software called Platypus

Steve at Steve at
Wed Aug 6 10:18:49 CDT 1997

As one of the developers of Platypus I guess I should comment on the
software (but keep in mind I might be a bit biased in my opinion ;-)).

First, the Platypus Web site is at  This site gives on
overview of Platypus as well as providing a free demo version (this is the
full Platypus program but is limited to 50 taxa and/or 50 references until

As for the speed of Platypus, yes this can be a problem for some of the
forms.  Part of this performance problem is due to the Visual Basic ver. 4
development environment and part is due to the data access methods used
within Platypus.  As for VB4, when we started Platypus development VB4 was
in late beta testing and hadn't been officially released.  We made the
discussion to move away from Visual Basic ver. 3 so we could use the extra
features of VB4.  Although we haven't benchmarked things, VB4 seems to run
slower than VB3 did.  Not a good situation, we know.  To overcome this we
are currently moving Platypus to Visual Basic ver. 5.  VB5 has huge speed
advantages over VB4 and should solve many of the form loading issues.  We
are currently testing the new Platypus code and should release the new
version by the end of the year.  The only down-side is that the new version
will be 32-bit which will limit Windows 3.11 users to those with the Win32s
subsystem.  (Sorry about that, but to move forward we sometimes have to
loose a few people along the way, and we feel we've waited as long as we
can for the migration to Windows95/NT to take place.)

Some of the current data access methods are also causing performance
problems.  The load times for one or two of the forms is directly related
to the amount of data held in the database being used by Platypus.  This is
most noticeable with the Reference List form.  During development we used
modest datasets, anticipating that no more than a few hundred or possible a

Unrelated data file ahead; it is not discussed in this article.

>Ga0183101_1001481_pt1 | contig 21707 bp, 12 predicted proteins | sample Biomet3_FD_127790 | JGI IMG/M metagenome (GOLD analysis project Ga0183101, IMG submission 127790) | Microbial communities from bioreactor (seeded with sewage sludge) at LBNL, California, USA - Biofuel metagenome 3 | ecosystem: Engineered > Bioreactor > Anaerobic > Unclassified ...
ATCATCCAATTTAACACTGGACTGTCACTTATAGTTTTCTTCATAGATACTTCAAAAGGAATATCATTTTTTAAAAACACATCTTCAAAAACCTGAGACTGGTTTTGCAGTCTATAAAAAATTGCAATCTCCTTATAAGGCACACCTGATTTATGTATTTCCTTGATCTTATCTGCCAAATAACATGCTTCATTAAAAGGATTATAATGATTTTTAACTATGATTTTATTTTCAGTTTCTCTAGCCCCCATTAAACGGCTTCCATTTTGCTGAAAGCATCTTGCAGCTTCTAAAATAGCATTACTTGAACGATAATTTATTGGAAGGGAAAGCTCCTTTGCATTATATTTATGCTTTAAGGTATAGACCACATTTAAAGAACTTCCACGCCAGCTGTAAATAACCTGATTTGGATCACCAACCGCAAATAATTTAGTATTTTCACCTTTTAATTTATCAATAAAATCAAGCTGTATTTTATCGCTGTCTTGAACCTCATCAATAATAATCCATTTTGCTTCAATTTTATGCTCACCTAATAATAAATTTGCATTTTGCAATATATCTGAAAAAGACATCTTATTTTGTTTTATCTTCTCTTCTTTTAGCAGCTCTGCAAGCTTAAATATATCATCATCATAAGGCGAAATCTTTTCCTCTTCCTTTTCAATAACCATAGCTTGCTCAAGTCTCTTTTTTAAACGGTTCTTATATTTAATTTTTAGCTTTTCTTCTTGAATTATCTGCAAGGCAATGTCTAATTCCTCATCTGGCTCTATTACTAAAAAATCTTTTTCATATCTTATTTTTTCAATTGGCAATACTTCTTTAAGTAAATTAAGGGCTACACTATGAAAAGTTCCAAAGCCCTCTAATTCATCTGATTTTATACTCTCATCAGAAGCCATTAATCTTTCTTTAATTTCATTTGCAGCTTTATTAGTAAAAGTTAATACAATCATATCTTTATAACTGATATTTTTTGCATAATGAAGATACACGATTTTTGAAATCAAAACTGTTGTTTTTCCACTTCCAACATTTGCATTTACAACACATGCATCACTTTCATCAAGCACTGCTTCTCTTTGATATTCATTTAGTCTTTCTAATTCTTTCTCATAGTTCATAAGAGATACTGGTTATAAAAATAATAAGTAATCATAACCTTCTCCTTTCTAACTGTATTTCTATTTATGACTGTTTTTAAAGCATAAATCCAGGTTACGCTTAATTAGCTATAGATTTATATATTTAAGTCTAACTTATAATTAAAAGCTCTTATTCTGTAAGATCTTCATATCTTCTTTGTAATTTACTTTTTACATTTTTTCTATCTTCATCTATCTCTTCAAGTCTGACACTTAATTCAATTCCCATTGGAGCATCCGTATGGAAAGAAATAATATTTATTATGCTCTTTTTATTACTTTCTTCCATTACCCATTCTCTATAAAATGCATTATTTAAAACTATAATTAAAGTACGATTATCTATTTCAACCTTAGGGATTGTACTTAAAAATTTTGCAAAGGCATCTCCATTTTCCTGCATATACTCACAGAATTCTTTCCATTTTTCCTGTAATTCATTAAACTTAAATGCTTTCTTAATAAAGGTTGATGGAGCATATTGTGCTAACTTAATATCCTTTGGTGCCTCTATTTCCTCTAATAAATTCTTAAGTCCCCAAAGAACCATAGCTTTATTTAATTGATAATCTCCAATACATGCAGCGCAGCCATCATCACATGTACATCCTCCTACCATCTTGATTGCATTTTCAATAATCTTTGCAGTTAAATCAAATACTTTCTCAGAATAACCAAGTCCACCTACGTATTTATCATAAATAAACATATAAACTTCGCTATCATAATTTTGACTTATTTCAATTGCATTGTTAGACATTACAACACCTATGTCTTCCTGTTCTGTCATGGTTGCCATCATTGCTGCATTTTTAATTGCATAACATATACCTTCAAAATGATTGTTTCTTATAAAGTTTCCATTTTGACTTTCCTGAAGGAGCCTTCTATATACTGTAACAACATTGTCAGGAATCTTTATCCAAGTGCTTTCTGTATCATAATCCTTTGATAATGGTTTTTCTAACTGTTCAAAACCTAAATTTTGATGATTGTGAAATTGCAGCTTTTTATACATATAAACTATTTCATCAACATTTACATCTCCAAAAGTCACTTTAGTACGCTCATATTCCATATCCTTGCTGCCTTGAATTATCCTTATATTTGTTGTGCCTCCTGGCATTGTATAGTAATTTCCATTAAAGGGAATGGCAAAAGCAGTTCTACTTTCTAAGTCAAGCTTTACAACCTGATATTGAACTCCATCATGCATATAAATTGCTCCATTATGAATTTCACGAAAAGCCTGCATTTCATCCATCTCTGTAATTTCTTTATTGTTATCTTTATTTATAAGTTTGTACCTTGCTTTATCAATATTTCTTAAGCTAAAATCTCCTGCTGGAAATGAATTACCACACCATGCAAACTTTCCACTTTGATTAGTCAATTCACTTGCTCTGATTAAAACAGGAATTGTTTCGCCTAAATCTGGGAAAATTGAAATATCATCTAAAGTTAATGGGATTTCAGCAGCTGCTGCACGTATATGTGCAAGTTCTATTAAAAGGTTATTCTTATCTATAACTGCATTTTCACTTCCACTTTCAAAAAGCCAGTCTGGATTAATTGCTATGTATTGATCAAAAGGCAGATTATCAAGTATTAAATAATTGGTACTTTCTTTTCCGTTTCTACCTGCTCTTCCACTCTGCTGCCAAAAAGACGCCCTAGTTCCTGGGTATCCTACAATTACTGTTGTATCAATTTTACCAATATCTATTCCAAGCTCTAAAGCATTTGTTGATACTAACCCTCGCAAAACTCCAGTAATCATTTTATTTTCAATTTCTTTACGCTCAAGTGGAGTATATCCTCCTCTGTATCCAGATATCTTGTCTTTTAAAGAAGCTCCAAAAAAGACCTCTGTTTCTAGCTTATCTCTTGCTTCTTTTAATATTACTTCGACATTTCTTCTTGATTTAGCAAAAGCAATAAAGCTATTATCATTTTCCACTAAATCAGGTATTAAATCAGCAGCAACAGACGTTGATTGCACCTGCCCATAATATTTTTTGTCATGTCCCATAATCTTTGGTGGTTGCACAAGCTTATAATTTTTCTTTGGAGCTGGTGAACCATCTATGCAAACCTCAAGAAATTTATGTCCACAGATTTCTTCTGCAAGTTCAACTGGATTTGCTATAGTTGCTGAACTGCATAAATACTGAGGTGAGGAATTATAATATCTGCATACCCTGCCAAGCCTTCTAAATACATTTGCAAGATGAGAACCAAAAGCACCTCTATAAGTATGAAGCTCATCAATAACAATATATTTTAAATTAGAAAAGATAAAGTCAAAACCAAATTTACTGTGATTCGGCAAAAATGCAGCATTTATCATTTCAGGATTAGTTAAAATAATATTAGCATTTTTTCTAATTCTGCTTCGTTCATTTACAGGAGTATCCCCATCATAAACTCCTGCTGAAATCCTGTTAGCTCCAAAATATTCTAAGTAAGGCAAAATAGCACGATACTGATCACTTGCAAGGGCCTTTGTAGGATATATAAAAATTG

thousand references would be used in any single database.  If this
assumption holds true then performance isn't a real problem.  But if you
load up 15,000 references then it's a different story.  We understand the
problem and are working on a major overhaul to fix the problem (as well as
addressing some useability issues at the same time).

The bottom line is that we feel Platypus does a very good job at what it
tries to do and we are unaware of anything that come close to it in terms
of ease of use and data richness.  At the same time Platypus is still a
ver. 1 product and the several hundred real-world users who have registered
Platypus are giving us invaluable feedback.  We are giving this feedback
serious thought and will continue to improve Platypus based on this input.
The future is looking very bright and I can only see Platypus improving
with age.

As for the future, we are currently working on a specimen-based databasing
system to complement Platypus.  This system will use the Platypus checklist
so that taxon names and classification information is entered and
maintained centrally between both systems.  We are also developing an easy
to use and flexible searching and reporting facility.  This new system will
allow detailed searches of a Platypus database with custom, user-defined
report generation of the results.  These (as well as other) developments
will be released over the next year or two.

Thanks from your humble Platypus caretaker.

Steve Shattuck
Systematics/Biodiversity Informatics
Australian National Insect Collection
CSIRO Entomology
P. O. Box 1700
Canberra, ACT  2601, Australia
phone (06) 246-4273, fax (06) 246-4264
steves at

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